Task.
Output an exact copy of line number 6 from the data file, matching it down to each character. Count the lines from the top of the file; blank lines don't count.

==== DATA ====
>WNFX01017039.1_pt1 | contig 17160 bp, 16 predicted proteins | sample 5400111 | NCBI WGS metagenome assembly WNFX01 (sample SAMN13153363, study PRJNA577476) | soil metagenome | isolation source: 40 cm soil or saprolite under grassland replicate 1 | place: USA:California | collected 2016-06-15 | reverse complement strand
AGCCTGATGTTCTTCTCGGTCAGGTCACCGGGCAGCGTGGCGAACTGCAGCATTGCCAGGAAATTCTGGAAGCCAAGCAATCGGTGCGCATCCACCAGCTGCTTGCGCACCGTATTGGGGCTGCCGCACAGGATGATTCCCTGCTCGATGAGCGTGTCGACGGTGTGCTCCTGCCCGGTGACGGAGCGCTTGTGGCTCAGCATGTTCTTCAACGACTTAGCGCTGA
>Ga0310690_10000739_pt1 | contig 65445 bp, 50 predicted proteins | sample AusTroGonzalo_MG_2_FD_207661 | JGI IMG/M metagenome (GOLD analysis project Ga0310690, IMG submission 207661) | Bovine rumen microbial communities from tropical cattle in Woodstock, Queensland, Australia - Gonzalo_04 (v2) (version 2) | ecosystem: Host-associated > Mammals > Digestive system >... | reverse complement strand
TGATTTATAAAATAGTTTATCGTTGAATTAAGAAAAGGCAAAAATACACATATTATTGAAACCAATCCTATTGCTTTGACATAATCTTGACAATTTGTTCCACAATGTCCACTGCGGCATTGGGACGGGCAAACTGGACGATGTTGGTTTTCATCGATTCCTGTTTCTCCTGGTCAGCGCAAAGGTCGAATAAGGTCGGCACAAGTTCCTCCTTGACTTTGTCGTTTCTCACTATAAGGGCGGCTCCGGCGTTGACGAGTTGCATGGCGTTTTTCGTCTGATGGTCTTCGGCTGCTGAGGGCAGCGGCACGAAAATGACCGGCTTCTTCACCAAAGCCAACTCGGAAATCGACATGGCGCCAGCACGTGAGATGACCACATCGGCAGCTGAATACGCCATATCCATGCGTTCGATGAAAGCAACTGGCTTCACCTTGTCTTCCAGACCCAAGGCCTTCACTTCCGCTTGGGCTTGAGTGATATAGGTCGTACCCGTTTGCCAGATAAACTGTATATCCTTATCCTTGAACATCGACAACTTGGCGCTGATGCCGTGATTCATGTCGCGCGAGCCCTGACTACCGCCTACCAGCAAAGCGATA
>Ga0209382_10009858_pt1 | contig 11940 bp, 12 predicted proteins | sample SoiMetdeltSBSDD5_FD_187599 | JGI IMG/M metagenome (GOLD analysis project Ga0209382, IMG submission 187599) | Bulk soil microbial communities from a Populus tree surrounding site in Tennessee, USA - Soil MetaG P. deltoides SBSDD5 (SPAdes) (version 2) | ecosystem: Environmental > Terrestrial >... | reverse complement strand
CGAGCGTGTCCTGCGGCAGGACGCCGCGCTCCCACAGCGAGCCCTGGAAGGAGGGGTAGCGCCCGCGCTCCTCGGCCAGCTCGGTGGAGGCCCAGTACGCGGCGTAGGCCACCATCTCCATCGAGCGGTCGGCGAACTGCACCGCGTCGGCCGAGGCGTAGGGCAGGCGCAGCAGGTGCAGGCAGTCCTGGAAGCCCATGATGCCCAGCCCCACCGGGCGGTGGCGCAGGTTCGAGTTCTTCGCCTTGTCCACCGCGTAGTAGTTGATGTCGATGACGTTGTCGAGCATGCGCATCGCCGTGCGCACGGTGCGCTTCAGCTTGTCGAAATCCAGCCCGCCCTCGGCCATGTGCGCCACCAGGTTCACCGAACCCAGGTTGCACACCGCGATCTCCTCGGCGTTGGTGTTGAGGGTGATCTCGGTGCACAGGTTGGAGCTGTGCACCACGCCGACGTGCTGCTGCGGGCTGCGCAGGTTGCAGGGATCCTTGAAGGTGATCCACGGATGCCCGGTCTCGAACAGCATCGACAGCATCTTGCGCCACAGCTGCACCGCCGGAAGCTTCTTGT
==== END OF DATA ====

CGAGCGTGTCCTGCGGCAGGACGCCGCGCTCCCACAGCGAGCCCTGGAAGGAGGGGTAGCGCCCGCGCTCCTCGGCCAGCTCGGTGGAGGCCCAGTACGCGGCGTAGGCCACCATCTCCATCGAGCGGTCGGCGAACTGCACCGCGTCGGCCGAGGCGTAGGGCAGGCGCAGCAGGTGCAGGCAGTCCTGGAAGCCCATGATGCCCAGCCCCACCGGGCGGTGGCGCAGGTTCGAGTTCTTCGCCTTGTCCACCGCGTAGTAGTTGATGTCGATGACGTTGTCGAGCATGCGCATCGCCGTGCGCACGGTGCGCTTCAGCTTGTCGAAATCCAGCCCGCCCTCGGCCATGTGCGCCACCAGGTTCACCGAACCCAGGTTGCACACCGCGATCTCCTCGGCGTTGGTGTTGAGGGTGATCTCGGTGCACAGGTTGGAGCTGTGCACCACGCCGACGTGCTGCTGCGGGCTGCGCAGGTTGCAGGGATCCTTGAAGGTGATCCACGGATGCCCGGTCTCGAACAGCATCGACAGCATCTTGCGCCACAGCTGCACCGCCGGAAGCTTCTTGT